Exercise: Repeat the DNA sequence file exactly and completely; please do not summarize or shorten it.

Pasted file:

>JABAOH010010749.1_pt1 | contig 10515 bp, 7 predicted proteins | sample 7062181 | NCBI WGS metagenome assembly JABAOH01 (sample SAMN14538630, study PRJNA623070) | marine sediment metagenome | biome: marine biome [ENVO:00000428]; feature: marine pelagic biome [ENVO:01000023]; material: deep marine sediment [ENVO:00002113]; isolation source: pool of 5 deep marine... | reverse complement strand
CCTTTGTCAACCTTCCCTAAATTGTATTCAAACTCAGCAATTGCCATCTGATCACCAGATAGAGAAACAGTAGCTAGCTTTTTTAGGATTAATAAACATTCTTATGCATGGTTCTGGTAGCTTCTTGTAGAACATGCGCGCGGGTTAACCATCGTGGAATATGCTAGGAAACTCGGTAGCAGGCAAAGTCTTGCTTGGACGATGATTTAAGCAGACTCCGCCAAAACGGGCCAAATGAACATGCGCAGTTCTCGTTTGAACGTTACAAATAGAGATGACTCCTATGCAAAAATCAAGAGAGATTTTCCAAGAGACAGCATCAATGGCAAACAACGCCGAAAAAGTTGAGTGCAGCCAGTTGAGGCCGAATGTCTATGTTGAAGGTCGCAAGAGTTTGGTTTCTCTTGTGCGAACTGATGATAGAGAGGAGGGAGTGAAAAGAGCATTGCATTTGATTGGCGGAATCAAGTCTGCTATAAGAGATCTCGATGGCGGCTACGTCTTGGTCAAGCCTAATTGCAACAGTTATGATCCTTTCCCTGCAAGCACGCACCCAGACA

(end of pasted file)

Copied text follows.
>JABAOH010010749.1_pt1 | contig 10515 bp, 7 predicted proteins | sample 7062181 | NCBI WGS metagenome assembly JABAOH01 (sample SAMN14538630, study PRJNA623070) | marine sediment metagenome | biome: marine biome [ENVO:00000428]; feature: marine pelagic biome [ENVO:01000023]; material: deep marine sediment [ENVO:00002113]; isolation source: pool of 5 deep marine... | reverse complement strand
CCTTTGTCAACCTTCCCTAAATTGTATTCAAACTCAGCAATTGCCATCTGATCACCAGATAGAGAAACAGTAGCTAGCTTTTTTAGGATTAATAAACATTCTTATGCATGGTTCTGGTAGCTTCTTGTAGAACATGCGCGCGGGTTAACCATCGTGGAATATGCTAGGAAACTCGGTAGCAGGCAAAGTCTTGCTTGGACGATGATTTAAGCAGACTCCGCCAAAACGGGCCAAATGAACATGCGCAGTTCTCGTTTGAACGTTACAAATAGAGATGACTCCTATGCAAAAATCAAGAGAGATTTTCCAAGAGACAGCATCAATGGCAAACAACGCCGAAAAAGTTGAGTGCAGCCAGTTGAGGCCGAATGTCTATGTTGAAGGTCGCAAGAGTTTGGTTTCTCTTGTGCGAACTGATGATAGAGAGGAGGGAGTGAAAAGAGCATTGCATTTGATTGGCGGAATCAAGTCTGCTATAAGAGATCTCGATGGCGGCTACGTCTTGGTCAAGCCTAATTGCAACAGTTATGATCCTTTCCCTGCAAGCACGCACCCAGACA